About Camille Norment Camille Norment (b. 1970, Silver Spring, Maryland, USA lives and works in Oslo, Norway) works as an artist, musician and composer. Norment’s practice includes performance, installation, drawing, writing and sound, and draws from the artist’s training in music, dance, the visual arts and literature. Norment is concerned with investigating the relationships between sound, music and the visual arts and questioning the meanings of harmony and dissonance. Her art explores the socio-political encoding of sound historically and in the present, reflecting upon the power of dissonance to carve out a space for dissent and creative thinking.
Currently, Norment is part of the exhibition `Poor Art – Rich Legacy. Arte Povera and Parallel Practices 1968–2015’, opening at the National Museum of Contemporary Art in Oslo on 13 March 2015. She has exhibited and performed extensively, including at MoMA (Museum of Modern Art), New York (2013); The Kitchen, New York (2013), Transformer Station (The Cleveland Museum of Art), Cleveland, OH, USA (2013), The Museum of Contemporary Art (The National Museum of Art, Architecture and Design), Oslo (2012, the museum commissioned a new performance to accompany the exhibition tour in Norway); The Thessaloniki Biennale, Thessaloniki, Greece (2007); Kunsthalle Bern, Bern, Switzerland (2009); UKS, Oslo (2004); Bildmuseet, Umeå, Sweden (2004); the Charlottenborg Fonden, Copenhagen, Denmark (2003); Radioartemobile, Venice Biennale, Venice, Italy (2003); The Santa Monica Museum of Art, Los Angeles (2001); and The Studio Museum of Harlem, New York (2001). Among several public artwork commissions, a permanent outdoor sound installation was commissioned by the Henie Onstad Kunstsenter (HOK), Høvikodden (outside Oslo), Norway, in 2011.
In addition to her work as an artist, Norment performs as a soloist, with other musicians in selected projects, and with her ensemble, the Camille Norment Trio, consisting of Vegar Vårdal (Norwegian hardanger fiddle), Håvard Skaset (electric guitar), and Camille Norment (glass armonica).
About the Nordic Pavilion
In 1958 Norwegian architect Sverre Fehn won the competition to design the Nordic Pavilion for the Venice Biennial. The building was completed in 1962 and has since been a space for collaboration between three nations—Norway, Sweden and Finland. Built on a plot between the pavilions of the United States and Denmark, it is centrally situated on one of the main arteries of the Giardini. Fehn was later awarded the prestigious Prizker Prize for architecture in 1997. In 2015 Norway will be in sole charge of the pavilion for the first time in its history.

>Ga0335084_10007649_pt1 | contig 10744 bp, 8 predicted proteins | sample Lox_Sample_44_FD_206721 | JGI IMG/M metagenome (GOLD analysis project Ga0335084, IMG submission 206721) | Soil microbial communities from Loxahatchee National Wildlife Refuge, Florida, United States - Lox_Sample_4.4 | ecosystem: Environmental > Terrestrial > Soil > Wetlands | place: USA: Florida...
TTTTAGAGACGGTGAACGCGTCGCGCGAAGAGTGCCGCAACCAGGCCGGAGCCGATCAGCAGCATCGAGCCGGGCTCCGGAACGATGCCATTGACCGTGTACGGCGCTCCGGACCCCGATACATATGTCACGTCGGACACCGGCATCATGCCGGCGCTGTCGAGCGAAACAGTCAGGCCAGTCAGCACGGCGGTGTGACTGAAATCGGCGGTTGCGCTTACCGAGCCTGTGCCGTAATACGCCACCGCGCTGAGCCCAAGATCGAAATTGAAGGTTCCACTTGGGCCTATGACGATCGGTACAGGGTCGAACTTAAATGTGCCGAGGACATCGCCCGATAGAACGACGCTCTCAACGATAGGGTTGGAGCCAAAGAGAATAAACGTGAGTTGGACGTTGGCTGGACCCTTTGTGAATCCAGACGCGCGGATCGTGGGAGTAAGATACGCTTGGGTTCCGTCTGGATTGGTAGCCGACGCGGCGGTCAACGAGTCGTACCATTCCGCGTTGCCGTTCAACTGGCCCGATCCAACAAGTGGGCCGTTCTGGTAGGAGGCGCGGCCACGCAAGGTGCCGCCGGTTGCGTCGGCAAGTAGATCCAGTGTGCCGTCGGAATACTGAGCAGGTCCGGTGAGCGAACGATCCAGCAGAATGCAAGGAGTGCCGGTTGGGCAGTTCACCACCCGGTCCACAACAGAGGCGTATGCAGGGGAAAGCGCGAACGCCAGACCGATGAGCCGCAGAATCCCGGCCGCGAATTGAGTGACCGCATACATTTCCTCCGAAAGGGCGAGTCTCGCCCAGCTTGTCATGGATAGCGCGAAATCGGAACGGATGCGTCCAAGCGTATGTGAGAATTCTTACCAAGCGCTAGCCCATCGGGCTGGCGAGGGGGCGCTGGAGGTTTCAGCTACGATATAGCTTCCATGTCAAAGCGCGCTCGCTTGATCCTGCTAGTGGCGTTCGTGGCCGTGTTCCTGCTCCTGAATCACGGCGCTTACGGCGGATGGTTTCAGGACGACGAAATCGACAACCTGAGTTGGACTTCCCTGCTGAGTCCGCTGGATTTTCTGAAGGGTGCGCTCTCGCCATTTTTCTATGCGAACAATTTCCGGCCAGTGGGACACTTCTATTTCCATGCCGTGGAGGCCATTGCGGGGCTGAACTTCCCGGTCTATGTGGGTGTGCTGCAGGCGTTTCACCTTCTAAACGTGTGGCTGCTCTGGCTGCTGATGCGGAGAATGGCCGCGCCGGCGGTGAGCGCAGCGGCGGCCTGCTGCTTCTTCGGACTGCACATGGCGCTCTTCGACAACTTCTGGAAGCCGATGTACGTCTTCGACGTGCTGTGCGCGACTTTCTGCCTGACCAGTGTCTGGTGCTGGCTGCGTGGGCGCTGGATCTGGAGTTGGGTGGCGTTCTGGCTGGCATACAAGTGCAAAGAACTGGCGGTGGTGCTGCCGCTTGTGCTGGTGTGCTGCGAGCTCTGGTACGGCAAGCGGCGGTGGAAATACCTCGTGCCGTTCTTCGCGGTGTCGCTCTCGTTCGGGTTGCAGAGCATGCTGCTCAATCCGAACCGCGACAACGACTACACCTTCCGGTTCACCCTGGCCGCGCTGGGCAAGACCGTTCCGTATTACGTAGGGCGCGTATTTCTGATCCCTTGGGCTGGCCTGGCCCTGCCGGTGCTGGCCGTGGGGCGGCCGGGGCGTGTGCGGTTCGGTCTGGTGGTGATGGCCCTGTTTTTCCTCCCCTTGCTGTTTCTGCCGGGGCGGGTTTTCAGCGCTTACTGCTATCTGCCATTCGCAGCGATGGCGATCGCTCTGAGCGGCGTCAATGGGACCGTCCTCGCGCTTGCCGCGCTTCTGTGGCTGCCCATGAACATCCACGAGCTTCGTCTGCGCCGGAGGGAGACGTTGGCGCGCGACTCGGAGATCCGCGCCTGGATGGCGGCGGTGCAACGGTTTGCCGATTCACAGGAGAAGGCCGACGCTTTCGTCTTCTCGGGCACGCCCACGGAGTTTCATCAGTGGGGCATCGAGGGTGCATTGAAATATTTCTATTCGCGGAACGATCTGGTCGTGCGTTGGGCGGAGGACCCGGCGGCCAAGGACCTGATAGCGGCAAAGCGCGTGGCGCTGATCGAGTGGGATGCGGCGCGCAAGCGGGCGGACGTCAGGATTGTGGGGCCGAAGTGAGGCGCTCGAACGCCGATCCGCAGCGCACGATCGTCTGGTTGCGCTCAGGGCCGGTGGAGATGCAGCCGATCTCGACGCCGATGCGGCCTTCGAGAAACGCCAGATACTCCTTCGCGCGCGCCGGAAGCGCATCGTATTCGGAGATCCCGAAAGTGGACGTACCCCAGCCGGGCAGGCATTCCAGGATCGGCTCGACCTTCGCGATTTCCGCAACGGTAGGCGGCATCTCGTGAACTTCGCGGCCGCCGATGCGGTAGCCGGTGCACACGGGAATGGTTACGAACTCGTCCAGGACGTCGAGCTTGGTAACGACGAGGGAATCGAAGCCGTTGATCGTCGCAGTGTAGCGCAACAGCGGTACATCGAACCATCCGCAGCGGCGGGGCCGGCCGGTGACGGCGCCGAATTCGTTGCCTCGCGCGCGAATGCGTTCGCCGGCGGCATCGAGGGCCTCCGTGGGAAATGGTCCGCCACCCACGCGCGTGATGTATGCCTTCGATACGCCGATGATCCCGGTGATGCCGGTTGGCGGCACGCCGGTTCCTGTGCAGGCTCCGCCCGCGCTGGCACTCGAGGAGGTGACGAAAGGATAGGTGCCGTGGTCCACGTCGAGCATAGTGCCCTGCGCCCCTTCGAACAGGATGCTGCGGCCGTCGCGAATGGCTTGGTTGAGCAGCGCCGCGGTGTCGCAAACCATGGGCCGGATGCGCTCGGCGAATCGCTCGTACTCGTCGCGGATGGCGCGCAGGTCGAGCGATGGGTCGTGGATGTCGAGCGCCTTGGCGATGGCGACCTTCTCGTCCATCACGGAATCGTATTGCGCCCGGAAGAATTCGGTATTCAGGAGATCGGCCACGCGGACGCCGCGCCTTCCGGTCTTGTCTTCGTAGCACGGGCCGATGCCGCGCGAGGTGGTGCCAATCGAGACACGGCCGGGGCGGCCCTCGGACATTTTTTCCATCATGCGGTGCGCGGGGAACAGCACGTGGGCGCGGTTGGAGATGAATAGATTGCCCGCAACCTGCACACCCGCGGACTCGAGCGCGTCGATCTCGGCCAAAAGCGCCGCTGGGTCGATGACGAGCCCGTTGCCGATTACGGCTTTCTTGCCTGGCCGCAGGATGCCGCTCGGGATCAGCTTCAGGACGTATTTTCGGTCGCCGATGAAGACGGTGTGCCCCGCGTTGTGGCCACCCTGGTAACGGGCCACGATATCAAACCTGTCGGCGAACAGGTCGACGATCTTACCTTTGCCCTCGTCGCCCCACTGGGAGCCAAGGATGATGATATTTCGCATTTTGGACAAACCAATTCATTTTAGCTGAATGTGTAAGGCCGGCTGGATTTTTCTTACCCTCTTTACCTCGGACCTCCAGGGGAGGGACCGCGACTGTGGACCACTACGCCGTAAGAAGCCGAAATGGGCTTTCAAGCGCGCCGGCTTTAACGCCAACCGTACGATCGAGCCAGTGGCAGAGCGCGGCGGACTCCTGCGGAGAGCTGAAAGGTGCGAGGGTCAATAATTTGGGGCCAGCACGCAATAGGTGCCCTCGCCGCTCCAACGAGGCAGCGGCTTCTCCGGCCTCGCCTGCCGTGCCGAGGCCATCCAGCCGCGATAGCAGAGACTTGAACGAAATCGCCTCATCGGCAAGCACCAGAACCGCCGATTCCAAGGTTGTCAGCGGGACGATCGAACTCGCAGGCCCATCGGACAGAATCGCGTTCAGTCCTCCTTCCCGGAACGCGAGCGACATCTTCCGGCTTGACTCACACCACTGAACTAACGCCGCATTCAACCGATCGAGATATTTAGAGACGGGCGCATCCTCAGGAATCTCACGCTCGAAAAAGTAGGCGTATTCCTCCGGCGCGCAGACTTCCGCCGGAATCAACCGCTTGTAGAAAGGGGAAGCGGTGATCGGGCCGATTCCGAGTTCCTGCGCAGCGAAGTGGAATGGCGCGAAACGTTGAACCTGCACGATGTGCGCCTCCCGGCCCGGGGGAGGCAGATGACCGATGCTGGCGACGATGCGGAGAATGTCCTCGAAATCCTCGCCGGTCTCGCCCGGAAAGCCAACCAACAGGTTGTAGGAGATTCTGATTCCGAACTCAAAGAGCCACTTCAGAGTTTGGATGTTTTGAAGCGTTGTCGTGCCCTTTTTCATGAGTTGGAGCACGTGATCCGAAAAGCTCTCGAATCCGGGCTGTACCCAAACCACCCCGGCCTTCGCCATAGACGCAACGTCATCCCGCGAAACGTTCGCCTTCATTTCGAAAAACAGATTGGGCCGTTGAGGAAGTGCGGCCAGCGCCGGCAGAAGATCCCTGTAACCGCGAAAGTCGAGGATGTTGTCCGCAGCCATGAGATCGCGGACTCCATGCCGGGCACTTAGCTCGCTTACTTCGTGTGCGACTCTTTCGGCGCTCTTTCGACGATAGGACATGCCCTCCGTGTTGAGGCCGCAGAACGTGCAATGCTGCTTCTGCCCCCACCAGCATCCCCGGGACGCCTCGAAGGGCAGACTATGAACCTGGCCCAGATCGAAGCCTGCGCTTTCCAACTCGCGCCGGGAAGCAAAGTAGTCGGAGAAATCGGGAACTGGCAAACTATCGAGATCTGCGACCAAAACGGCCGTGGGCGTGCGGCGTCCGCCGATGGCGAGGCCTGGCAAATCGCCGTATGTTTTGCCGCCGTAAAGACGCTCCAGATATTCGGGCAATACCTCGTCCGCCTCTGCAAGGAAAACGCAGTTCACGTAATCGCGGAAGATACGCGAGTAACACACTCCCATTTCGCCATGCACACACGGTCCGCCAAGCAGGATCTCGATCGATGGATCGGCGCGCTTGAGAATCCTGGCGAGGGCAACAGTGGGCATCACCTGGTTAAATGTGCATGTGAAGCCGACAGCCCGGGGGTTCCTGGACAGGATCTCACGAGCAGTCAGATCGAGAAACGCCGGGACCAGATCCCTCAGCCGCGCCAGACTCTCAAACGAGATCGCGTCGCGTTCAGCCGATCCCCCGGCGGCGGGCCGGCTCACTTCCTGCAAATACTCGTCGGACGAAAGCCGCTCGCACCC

About Office for Contemporary Art Norway (OCA)
OCA is a foundation created by the Norwegian Ministries of Culture and of Foreign Affairs in 2001 with the aim of developing cultural collaborations between Norway and the international arts scene. The foundation aims to become one of the main organs in the international contemporary arts debate through initiatives such as exhibitions, seminars and publications, as well as by providing support to Norwegian artists for their activities in the international art arena and inviting international curators and artists to Norway. OCA has been responsible for Norway's contribution to the visual arts section of the Venice Biennale since 2001.
The project has been commissioned by OCA. It has been made possible through the generous sponsorship of ABG Sundal Collier, Reitan and Selvaag, and with additional support of the Norwegian Ministries of Culture (KUD) and of Foreign Affairs (UD). Further support has been provided by Fritt Ord – the Freedom of Expression Foundation, Oslo. Camille Norment’s project is being produced through a generous grant by Norsk Kulturråd/Arts Council Norway, and through the support and collaboration of nyMusikk, Ultima – Oslo Contemporary Music Festival, and NOTAM – Norwegian Center for Technology in Music and the Arts.
OCA is pleased to announce the lecture ‘Militant Fidelity and the Empire of Love’ by Professor of Anthropology and Gender Studies at Columbia University, Elizabeth Povinelli. The lecture is organised in anticipation of Staging Three. "Incidental Insurgents", an exhibition project by Ruanne Abou-Rahme and Basel Abbas opening at OCA on 7 April 2015 as part of 'Of Love, Departures and Countering Defeats in Choleric Times. Three Stagings'. 'Of Love, Departures and Countering Defeats in Choleric Times. Three Stagings' is a project that evolves through three individual, yet interconnected presentations involving lecture performances, talks, unfinished moments and exhibition fragments, which speculate around the choleric moment we are experiencing globally. The programme in its entirety aims at debating the degenerative roots and consequences of the uncertain conditions within which we currently exist, affecting socio-political, religious, environmental and financial terrains.